Before the film starts a card reads, ‘In 1922 Louise Brooks traveled from Wichita Kansas to New York City with a chaperone. Within a few years, she was to become one of the most famous film stars in the world.’ So, I had to look her up. This film is in fact inspired by a true story. Louise Brooks was a sensation up on the silver screen during the Jazz Age. Her film ‘Pandora’s Box’ was an instant classic.
In this film, Louise (Haley Lu Richardson) is headed toward New York. Her mother’s friend, Norma (McGovern) agrees to be the chaperone that accompanies her. She’s going to attend a dance class at a brilliant school. Being that she has only been in Kansas her entire life, Louise has no idea of the type of dangers that await an unsuspecting, pretty, young lady, especially the type who are spoiled and have something to prove. On the train on the first night, as Norma was sleeping, Louise slipped off and had dinner with a cute young man and his uncle in the dining car. Louise isn’t pleased with Norma and she explains to Louise that dining alone with men could get her into trouble. It’s all in appearances. She tries to get Louise to understand that word can spread and, ‘Men don’t like candy that’s been unwrapped.’ This makes Louise laugh while Norma grows frustrated, but still, she continues trying to keep the girl straight.
On their first night in NY, Louise wants to go out, but Norma doesn’t allow her to. Dance is in the morning and she refuses to help her miss it. She takes her job seriously. By now, your eyebrow is raised and you’re curious as to what might Norma have missed when she was in her youth?
While Louise is in her dance class, Norma visits the old orphanage where she was first raised. She meets with a nun and asks if she could learn who her birth parents are. The nun tells her that all files are to be kept confidential. Norma may want to know who she is by knowing her parents but knowing she’s a child of God should be adequate enough. She tries several more times, pleading, but the sister will have nothing of it and Norma eventually leaves.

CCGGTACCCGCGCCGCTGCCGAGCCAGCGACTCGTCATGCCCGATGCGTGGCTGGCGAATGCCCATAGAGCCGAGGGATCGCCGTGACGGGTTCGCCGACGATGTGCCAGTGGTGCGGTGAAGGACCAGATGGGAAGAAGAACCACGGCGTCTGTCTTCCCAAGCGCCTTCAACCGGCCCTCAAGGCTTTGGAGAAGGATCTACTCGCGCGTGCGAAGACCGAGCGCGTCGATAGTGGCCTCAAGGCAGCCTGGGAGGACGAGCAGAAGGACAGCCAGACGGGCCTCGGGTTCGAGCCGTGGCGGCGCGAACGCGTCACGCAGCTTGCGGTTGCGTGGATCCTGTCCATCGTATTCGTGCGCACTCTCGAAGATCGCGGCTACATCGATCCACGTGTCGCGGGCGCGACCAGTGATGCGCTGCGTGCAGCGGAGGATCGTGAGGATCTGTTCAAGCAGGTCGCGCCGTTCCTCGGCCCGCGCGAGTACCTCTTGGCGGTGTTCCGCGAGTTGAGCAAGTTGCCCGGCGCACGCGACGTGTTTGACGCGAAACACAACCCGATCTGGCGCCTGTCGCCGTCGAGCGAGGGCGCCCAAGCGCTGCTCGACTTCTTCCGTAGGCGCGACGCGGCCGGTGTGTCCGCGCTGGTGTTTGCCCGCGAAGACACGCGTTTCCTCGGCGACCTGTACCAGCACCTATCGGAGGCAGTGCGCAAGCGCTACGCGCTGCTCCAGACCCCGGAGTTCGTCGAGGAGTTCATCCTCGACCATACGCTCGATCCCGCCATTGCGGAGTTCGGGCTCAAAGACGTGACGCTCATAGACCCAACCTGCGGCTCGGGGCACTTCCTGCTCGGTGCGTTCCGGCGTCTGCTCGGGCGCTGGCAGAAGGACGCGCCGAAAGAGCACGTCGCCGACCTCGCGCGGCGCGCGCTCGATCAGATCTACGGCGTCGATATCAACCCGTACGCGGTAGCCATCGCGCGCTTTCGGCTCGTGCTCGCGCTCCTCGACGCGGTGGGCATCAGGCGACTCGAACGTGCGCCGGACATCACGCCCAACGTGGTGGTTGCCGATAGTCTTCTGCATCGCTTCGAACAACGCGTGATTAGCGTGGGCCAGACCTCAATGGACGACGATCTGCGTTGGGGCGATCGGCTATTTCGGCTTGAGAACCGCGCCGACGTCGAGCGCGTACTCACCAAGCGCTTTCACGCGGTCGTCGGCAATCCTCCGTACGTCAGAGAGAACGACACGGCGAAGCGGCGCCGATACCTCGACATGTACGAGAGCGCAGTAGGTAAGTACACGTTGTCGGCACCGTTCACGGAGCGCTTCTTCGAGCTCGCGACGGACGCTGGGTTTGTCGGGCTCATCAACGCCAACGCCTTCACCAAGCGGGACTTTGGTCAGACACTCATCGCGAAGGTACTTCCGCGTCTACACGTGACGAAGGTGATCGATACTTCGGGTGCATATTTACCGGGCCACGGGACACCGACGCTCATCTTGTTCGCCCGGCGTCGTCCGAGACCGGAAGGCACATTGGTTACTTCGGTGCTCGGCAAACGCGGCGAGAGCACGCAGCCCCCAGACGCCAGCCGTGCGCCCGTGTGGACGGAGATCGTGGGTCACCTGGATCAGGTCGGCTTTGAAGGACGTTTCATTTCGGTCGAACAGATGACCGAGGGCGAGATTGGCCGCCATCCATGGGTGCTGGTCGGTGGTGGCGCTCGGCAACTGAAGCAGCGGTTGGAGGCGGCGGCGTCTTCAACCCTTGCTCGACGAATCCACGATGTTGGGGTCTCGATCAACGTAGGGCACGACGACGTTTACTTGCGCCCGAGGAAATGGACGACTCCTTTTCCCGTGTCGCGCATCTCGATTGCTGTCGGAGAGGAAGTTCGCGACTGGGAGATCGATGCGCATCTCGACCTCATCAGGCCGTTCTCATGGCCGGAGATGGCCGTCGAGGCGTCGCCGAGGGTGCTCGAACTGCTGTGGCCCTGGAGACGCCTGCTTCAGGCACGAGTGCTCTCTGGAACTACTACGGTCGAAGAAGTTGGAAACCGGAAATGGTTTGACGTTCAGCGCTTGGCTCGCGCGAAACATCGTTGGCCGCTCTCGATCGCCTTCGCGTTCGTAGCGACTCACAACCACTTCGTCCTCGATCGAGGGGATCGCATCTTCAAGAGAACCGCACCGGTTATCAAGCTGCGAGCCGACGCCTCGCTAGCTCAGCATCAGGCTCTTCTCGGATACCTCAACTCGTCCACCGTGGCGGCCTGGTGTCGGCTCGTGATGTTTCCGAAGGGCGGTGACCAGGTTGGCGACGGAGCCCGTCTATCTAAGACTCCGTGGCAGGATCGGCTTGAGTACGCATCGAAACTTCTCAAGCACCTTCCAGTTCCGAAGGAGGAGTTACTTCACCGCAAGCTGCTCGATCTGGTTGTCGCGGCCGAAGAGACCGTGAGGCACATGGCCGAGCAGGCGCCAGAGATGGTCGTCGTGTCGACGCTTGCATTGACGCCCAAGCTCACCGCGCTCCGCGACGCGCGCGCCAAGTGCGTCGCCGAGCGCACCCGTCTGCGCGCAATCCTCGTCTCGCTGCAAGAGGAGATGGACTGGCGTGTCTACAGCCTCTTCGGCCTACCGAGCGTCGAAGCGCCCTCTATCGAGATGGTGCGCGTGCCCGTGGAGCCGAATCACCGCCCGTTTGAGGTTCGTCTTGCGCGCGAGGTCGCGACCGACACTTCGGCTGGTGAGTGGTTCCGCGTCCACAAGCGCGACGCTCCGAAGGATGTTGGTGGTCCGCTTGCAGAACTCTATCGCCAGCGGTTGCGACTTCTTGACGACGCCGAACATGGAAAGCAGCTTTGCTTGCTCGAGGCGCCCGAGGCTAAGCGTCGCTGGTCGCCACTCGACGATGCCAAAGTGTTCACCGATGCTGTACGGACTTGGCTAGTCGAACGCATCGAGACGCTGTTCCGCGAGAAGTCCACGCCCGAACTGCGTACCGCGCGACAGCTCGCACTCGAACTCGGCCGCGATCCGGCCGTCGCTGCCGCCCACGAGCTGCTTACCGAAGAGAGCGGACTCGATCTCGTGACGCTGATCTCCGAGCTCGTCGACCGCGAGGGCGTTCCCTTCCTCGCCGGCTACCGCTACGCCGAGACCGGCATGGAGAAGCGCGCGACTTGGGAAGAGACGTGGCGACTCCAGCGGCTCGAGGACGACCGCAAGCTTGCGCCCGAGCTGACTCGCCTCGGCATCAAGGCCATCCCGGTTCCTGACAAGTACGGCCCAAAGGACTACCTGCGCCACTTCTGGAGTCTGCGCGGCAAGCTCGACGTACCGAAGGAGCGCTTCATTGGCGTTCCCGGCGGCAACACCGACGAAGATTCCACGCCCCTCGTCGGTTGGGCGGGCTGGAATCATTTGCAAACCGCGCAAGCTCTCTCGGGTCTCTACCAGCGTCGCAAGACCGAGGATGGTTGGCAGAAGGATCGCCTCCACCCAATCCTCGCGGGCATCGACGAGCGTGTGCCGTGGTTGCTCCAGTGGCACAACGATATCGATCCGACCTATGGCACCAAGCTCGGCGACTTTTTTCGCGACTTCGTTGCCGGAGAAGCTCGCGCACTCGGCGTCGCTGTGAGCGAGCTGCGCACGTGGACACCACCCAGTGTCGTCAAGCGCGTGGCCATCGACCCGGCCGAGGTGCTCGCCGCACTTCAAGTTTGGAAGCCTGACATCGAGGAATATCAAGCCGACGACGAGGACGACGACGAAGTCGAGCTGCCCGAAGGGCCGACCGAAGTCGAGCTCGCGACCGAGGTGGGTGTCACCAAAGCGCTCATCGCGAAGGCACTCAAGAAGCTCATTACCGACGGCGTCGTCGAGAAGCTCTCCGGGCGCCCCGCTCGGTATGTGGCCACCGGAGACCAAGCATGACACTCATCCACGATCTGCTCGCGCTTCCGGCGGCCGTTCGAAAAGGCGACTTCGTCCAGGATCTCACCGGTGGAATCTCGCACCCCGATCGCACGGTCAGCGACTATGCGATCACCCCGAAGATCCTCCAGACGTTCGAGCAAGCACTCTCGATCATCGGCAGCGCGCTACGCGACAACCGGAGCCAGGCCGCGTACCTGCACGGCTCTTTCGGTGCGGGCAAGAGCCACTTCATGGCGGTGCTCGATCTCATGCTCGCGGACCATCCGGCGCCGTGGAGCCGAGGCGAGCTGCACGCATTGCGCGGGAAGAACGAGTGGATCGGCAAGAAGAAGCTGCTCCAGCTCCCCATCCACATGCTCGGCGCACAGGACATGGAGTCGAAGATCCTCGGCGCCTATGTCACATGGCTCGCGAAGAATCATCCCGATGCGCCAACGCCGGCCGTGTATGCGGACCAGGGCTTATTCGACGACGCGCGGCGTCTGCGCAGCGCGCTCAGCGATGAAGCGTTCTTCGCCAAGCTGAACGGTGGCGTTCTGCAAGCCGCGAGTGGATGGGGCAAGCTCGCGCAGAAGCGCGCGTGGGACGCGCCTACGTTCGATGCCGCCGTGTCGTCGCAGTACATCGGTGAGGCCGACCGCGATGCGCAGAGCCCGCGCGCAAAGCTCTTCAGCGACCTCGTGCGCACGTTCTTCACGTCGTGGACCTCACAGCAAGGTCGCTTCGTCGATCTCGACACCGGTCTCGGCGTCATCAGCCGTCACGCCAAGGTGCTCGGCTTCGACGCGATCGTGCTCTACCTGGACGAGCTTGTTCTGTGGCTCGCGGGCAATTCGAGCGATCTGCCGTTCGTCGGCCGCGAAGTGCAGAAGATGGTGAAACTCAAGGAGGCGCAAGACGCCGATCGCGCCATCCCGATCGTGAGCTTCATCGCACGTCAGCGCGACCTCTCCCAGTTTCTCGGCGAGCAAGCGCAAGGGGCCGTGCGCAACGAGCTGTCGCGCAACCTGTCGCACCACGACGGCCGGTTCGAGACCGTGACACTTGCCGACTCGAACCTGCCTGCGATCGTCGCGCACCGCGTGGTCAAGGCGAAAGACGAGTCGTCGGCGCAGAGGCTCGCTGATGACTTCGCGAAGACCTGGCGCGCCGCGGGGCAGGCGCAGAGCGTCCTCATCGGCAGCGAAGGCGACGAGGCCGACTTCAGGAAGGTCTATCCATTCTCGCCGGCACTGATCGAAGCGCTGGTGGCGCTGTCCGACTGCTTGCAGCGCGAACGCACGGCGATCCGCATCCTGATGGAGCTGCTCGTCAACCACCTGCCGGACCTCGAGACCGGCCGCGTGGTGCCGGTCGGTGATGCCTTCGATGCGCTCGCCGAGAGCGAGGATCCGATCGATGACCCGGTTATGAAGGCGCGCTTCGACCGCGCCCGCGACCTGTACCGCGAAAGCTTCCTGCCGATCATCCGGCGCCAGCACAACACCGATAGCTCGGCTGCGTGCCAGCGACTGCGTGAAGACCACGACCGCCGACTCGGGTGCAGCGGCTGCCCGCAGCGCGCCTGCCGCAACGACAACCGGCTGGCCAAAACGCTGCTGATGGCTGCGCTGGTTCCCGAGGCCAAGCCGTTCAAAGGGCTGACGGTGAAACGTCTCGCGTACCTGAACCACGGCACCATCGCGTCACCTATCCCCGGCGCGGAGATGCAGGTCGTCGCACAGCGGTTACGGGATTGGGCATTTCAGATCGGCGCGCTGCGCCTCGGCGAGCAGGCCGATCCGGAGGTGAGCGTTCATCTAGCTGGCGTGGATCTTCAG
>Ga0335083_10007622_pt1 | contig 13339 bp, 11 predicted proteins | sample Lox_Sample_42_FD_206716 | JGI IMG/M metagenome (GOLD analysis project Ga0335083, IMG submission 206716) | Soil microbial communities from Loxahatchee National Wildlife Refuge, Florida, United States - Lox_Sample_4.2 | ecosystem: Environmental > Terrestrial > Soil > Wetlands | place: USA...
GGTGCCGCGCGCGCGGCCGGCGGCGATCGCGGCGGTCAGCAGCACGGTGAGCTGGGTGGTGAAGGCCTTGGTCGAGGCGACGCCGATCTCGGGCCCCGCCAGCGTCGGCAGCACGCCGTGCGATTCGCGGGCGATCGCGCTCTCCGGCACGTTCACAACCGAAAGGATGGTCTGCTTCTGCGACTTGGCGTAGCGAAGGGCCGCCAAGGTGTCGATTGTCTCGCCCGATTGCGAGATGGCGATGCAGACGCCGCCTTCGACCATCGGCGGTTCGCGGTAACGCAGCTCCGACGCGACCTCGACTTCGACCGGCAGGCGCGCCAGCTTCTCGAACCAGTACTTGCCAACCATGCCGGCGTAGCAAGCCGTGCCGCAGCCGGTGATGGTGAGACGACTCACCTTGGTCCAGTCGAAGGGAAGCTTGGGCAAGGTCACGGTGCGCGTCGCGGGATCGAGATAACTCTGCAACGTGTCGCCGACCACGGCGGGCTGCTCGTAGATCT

Back at dance class, the lively, independent, free-wheeling, Louise, catches the eyes of the teachers. Having left early, she heads to the soda fountain for a snack. She has caught the eye of a one Floyd (Burnap) from behind the counter, too.
When the film stays on her storyline, it’s cheerful, lighthearted and playful. When we dig into Norma’s life, one we see as less and less joyous or tranquil by the moment, we feel emptiness. The two characters are so undeniably different, it feels as if you’re jumping into two entirely different films when we hop back and forth between the storylines. To be honest, maybe two films would have been good, too. But we do learn some reasons for Norma’s negative, almost jealous attitude toward Louise having so much fun. The façade begins to crumble, and cracks show themselves as she goes back to the orphanage to try once again and retrieve her records. She finds herself engaged in a conversation with someone willing to help. He’s Joseph (Géza Röhrig). Too easily, but convenient to move the story along, with his help, she gets what she needs. After, she’s lighter… her shoulders have less baggage. Being that Norma and Joseph are now smitten with one another, we flashback to what’s wrong with Norma. FINALLY! Scenes involving her husband revealed that she has every reason to be sour toward love… and everything that goes with it. I won’t tell you what those are but there’s an incredibly intense scene where Norma confronts her husband with the kind of rage, you’d never expect Elizabeth McGovern to muster. Anger rears its ugly head again when she meets someone from her past, yet she chokes it down, once again burdening her shoulders.
Soon, Louise is going off on her own, but Norma is still there encouraging her through every moment. The future star tells her chaperone something that shocks her to her core but instead of stopping her from advancing and jumping in with what the advice of what she SHOULD do, Norma praises her charge on her strength and attempts to give her more. She’s good at keeping secrets, Norma. She attempts to steer but doesn’t sit in judgment of the direction the youngster is going. It reveals a lot about Norma’s character. She’s a good woman with good intentions. Regrettably, her morals keep her from her own happiness but as the film progresses, she does learn there’s more and when the moment comes, I’m happy to inform you she does seize an opportunity to have it all. It’s an ambitious move, but no one gets in Norma’s way when she wants something.
See ‘Chapparone’ for the characters, the acting, the history and for Blythe Danner who has one small but memorable scene. In Phoenix, see this exclusively at Harkins Shea 14.